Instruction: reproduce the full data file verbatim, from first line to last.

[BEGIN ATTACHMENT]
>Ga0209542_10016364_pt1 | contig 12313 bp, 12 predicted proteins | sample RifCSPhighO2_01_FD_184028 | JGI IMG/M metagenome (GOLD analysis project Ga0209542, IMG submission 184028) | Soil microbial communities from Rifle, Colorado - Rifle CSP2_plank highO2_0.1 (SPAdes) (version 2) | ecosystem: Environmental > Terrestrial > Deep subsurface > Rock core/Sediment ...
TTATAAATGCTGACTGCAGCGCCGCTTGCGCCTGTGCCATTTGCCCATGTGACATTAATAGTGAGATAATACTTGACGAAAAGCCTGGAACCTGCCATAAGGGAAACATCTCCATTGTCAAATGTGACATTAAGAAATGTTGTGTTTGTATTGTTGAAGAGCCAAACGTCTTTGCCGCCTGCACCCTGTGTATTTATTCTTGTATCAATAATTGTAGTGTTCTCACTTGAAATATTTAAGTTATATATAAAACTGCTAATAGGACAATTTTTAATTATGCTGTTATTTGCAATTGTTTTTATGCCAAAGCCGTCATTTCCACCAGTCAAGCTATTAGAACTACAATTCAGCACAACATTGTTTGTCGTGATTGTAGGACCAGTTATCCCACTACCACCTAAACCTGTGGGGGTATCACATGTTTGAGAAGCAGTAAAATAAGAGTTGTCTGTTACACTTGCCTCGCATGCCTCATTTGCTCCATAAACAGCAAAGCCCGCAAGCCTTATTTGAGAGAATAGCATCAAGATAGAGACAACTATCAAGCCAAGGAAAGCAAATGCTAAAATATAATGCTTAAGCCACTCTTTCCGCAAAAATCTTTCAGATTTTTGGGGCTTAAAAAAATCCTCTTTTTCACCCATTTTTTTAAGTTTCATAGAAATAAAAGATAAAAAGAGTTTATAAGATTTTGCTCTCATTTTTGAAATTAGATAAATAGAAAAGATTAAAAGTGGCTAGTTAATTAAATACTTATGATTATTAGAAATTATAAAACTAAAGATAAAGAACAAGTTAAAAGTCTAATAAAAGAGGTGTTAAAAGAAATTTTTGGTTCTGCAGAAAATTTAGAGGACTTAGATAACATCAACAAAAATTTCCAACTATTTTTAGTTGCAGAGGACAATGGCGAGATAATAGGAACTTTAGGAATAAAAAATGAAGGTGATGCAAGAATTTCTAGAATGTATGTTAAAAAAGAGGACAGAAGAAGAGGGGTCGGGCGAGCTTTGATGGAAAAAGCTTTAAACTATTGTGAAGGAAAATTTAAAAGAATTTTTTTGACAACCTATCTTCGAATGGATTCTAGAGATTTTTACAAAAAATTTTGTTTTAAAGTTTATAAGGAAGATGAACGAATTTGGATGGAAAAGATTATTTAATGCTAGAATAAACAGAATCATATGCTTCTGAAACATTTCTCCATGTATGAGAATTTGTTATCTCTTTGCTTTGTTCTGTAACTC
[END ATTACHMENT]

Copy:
>Ga0209542_10016364_pt1 | contig 12313 bp, 12 predicted proteins | sample RifCSPhighO2_01_FD_184028 | JGI IMG/M metagenome (GOLD analysis project Ga0209542, IMG submission 184028) | Soil microbial communities from Rifle, Colorado - Rifle CSP2_plank highO2_0.1 (SPAdes) (version 2) | ecosystem: Environmental > Terrestrial > Deep subsurface > Rock core/Sediment ...
TTATAAATGCTGACTGCAGCGCCGCTTGCGCCTGTGCCATTTGCCCATGTGACATTAATAGTGAGATAATACTTGACGAAAAGCCTGGAACCTGCCATAAGGGAAACATCTCCATTGTCAAATGTGACATTAAGAAATGTTGTGTTTGTATTGTTGAAGAGCCAAACGTCTTTGCCGCCTGCACCCTGTGTATTTATTCTTGTATCAATAATTGTAGTGTTCTCACTTGAAATATTTAAGTTATATATAAAACTGCTAATAGGACAATTTTTAATTATGCTGTTATTTGCAATTGTTTTTATGCCAAAGCCGTCATTTCCACCAGTCAAGCTATTAGAACTACAATTCAGCACAACATTGTTTGTCGTGATTGTAGGACCAGTTATCCCACTACCACCTAAACCTGTGGGGGTATCACATGTTTGAGAAGCAGTAAAATAAGAGTTGTCTGTTACACTTGCCTCGCATGCCTCATTTGCTCCATAAACAGCAAAGCCCGCAAGCCTTATTTGAGAGAATAGCATCAAGATAGAGACAACTATCAAGCCAAGGAAAGCAAATGCTAAAATATAATGCTTAAGCCACTCTTTCCGCAAAAATCTTTCAGATTTTTGGGGCTTAAAAAAATCCTCTTTTTCACCCATTTTTTTAAGTTTCATAGAAATAAAAGATAAAAAGAGTTTATAAGATTTTGCTCTCATTTTTGAAATTAGATAAATAGAAAAGATTAAAAGTGGCTAGTTAATTAAATACTTATGATTATTAGAAATTATAAAACTAAAGATAAAGAACAAGTTAAAAGTCTAATAAAAGAGGTGTTAAAAGAAATTTTTGGTTCTGCAGAAAATTTAGAGGACTTAGATAACATCAACAAAAATTTCCAACTATTTTTAGTTGCAGAGGACAATGGCGAGATAATAGGAACTTTAGGAATAAAAAATGAAGGTGATGCAAGAATTTCTAGAATGTATGTTAAAAAAGAGGACAGAAGAAGAGGGGTCGGGCGAGCTTTGATGGAAAAAGCTTTAAACTATTGTGAAGGAAAATTTAAAAGAATTTTTTTGACAACCTATCTTCGAATGGATTCTAGAGATTTTTACAAAAAATTTTGTTTTAAAGTTTATAAGGAAGATGAACGAATTTGGATGGAAAAGATTATTTAATGCTAGAATAAACAGAATCATATGCTTCTGAAACATTTCTCCATGTATGAGAATTTGTTATCTCTTTGCTTTGTTCTGTAACTC